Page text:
All investors fall into one of two categories: the good ones and the ones who don’t answer founders’ emails. Let me explain.
A few days ago I introduced the founder of a startup I made a small investment in to a number of investors. First-time founder, prototype stage, pre-revenue & little traction but huge opportunity (take that with a grain of salt, as I’m biased). I made 25 introductions out of which the founder got 16 replies and 9 meetings, all in a few days. 35% success rate, which is actually pretty good.
Out of curiosity, I had a look at the responses, to see if there’s any correlation between the performance of an investor (the quality of their investments, proven over time) and the time they take to respond to an intro. With one sole exception, the time investors took to respond to my intro email was inversely proportional with their success rate as defined above. The really, really good ones responded within 48hrs, whereas many of the less successful didn’t respond at all. This makes sense to me, for two reasons.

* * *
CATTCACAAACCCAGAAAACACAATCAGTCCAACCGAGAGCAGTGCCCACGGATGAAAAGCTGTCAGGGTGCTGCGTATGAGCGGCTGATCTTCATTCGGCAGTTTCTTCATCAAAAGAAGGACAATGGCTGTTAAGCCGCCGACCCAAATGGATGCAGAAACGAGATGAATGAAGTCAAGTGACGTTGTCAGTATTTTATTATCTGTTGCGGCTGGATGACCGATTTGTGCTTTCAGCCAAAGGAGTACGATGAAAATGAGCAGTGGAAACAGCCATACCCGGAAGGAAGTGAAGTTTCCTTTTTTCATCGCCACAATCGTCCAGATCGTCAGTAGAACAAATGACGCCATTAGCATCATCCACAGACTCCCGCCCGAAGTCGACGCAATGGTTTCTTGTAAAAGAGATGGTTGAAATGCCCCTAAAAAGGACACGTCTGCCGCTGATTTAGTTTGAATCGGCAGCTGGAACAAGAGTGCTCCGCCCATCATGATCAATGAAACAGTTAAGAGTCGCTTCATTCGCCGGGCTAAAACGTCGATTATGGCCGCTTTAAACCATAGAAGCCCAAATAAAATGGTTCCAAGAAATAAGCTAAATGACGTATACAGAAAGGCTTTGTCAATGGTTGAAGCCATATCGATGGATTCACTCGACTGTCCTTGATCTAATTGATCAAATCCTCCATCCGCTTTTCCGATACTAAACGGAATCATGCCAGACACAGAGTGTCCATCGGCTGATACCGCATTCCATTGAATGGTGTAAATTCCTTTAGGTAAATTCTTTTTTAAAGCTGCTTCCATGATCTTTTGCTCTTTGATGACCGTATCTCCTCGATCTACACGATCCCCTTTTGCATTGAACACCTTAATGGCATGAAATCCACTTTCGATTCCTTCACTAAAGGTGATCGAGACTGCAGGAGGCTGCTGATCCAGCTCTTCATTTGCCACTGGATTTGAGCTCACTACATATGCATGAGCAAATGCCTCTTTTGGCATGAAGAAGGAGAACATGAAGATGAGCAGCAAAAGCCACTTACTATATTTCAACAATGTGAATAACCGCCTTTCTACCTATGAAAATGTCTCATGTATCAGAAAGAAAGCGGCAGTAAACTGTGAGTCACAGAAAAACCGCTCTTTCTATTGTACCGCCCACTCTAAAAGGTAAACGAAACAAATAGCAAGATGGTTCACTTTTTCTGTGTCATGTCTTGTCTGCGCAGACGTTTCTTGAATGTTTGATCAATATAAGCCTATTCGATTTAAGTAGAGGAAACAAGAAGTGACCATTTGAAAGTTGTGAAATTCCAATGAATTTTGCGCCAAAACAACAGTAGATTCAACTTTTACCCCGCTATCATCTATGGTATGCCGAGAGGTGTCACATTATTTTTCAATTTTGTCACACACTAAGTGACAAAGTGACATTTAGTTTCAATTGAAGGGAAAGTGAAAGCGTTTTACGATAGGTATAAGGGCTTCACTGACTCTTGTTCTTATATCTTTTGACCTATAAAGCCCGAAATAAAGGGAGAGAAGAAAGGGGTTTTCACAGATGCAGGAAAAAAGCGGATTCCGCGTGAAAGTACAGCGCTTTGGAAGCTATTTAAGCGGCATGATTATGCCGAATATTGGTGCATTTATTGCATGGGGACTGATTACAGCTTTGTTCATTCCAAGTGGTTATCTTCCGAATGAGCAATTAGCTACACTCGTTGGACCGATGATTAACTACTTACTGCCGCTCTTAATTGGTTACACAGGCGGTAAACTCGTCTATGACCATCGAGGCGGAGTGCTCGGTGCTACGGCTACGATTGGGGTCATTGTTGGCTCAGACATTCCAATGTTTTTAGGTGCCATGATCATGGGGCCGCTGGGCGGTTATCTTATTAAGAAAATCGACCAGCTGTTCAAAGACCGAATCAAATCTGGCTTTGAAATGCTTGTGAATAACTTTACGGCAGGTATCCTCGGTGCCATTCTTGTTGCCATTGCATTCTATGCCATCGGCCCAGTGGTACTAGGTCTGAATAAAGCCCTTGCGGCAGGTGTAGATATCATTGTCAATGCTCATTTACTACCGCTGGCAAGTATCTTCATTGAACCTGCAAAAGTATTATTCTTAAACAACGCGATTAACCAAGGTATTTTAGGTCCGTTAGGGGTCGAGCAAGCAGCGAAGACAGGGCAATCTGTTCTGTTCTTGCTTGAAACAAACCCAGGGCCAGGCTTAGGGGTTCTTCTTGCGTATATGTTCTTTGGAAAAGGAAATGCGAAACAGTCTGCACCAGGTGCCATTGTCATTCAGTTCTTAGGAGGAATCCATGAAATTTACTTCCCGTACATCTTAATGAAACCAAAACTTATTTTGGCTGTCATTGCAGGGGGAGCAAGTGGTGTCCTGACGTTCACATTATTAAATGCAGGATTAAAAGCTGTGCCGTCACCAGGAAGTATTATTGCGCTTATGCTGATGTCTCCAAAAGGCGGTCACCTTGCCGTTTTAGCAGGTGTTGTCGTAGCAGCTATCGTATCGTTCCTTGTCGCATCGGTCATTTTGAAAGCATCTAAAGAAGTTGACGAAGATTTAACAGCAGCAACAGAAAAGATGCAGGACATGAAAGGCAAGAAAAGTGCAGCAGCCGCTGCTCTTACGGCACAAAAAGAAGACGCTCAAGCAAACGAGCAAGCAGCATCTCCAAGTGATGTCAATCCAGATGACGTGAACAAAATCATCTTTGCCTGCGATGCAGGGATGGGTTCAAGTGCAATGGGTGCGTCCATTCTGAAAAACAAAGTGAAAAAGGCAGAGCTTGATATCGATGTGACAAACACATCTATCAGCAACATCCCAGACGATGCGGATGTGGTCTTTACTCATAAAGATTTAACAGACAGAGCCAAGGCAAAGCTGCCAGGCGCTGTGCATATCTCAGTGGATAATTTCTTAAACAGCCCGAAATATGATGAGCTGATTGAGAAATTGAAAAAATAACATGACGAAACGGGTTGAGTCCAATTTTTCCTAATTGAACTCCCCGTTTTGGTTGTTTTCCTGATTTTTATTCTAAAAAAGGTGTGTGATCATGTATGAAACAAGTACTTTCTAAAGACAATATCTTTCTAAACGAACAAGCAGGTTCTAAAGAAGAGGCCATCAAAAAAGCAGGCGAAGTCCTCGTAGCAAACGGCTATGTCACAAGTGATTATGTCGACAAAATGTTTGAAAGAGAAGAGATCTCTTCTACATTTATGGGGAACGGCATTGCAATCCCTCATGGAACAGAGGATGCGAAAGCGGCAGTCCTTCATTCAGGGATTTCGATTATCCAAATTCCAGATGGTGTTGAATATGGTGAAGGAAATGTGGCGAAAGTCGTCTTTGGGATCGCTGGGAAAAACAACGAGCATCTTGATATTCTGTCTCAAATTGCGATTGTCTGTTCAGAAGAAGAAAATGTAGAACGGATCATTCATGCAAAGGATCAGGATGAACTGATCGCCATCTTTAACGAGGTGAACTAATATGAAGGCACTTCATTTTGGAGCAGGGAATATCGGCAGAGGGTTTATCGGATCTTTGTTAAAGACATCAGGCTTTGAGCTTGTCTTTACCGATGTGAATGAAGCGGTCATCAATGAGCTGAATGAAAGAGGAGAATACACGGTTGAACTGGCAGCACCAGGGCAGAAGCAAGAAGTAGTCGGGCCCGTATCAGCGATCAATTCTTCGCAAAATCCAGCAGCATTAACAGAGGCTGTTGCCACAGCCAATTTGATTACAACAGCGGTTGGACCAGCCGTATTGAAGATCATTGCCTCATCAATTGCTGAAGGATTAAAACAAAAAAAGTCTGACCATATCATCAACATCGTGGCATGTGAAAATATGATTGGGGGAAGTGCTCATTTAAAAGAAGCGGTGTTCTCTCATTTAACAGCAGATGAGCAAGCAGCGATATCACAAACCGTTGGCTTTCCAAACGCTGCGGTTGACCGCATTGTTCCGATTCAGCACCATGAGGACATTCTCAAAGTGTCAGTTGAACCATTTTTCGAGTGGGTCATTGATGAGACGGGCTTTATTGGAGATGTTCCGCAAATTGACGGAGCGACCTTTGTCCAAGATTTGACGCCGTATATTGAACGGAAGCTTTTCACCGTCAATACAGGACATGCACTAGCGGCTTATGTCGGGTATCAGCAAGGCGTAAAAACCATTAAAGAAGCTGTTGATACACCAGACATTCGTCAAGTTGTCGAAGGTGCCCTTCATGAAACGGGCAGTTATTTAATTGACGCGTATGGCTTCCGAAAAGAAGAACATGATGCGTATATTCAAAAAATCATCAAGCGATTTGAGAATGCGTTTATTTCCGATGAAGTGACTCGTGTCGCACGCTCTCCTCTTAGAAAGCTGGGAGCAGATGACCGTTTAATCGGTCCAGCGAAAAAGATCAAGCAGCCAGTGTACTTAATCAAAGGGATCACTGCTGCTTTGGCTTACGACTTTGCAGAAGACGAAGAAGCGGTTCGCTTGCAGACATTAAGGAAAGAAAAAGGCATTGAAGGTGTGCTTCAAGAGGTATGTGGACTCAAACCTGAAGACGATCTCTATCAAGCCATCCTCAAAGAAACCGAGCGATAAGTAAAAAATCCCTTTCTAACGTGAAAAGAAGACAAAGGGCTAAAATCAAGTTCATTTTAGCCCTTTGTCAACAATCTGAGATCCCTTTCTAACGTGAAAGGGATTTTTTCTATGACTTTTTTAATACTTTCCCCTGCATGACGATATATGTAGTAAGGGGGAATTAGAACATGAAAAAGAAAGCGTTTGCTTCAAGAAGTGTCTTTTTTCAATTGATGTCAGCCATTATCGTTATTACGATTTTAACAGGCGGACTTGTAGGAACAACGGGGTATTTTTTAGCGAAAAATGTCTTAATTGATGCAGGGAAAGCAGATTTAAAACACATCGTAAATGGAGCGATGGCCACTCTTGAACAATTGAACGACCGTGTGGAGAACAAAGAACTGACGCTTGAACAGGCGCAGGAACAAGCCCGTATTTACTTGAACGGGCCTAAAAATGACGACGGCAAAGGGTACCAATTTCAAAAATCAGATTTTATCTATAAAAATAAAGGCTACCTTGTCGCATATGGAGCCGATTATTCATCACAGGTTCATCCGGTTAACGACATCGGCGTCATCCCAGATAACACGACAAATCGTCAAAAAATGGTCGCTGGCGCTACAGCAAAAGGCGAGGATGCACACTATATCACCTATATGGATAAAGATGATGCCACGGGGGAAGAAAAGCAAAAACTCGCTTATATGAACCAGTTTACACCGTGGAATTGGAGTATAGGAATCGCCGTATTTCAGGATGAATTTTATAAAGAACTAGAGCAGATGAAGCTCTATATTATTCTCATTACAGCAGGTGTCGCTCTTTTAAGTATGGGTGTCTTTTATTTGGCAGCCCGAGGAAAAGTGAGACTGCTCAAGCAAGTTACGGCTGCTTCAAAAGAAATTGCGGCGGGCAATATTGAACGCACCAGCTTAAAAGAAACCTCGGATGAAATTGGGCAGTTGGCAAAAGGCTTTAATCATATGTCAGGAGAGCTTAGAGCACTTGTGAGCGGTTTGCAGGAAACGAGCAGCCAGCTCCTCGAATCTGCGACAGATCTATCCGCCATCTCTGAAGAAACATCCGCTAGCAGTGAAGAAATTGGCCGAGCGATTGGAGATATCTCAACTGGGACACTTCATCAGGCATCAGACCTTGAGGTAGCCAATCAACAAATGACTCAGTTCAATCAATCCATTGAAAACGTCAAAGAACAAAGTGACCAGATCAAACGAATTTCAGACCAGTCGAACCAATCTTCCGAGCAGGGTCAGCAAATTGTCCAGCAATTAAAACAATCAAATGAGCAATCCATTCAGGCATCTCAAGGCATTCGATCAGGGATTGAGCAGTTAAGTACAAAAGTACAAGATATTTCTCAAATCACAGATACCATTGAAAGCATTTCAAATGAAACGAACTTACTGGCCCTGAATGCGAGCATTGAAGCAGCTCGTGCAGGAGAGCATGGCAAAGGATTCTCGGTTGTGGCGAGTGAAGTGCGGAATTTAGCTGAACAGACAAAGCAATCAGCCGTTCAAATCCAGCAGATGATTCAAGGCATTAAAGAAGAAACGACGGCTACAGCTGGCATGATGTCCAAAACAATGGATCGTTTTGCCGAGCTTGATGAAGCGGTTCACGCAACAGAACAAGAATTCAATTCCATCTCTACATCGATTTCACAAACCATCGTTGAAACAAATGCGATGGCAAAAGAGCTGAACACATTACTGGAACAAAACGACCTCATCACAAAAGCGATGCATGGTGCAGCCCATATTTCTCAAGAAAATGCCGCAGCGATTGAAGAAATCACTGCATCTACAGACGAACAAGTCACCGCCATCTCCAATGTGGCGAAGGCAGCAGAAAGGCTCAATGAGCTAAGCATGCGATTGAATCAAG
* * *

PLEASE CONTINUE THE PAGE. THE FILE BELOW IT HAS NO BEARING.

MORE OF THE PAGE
First of all, early-stage investing is all about having good deal-flow. The right kind of deal flow comes from accelerators, other investors, or founders. If you don’t respond to intros from other founders (or take a very long time to respond), they’ll stop making those intros. If you assume even spread between accelerators, other investors and founders, you’ve just lost 33% of your deal-flow.
Secondly, by providing timely responses to founders, the investors who get it show that they understand The Struggle. That’s a big win in a founder’s mind, because it shows they’ll be able to rely on that investor to understand what they’re going through.
Some of my favourite investors in the world – Ondrej Bartos, Jason Goodman, Sherry Coutu, Fred Destin, Dave McClure (all of which I’ve been lucky to receive investments from) – also happen to be some of the nicest people I know. I don’t understand how so many investors don’t get this: being nice, or at the very least answering your emails, pays huge dividends.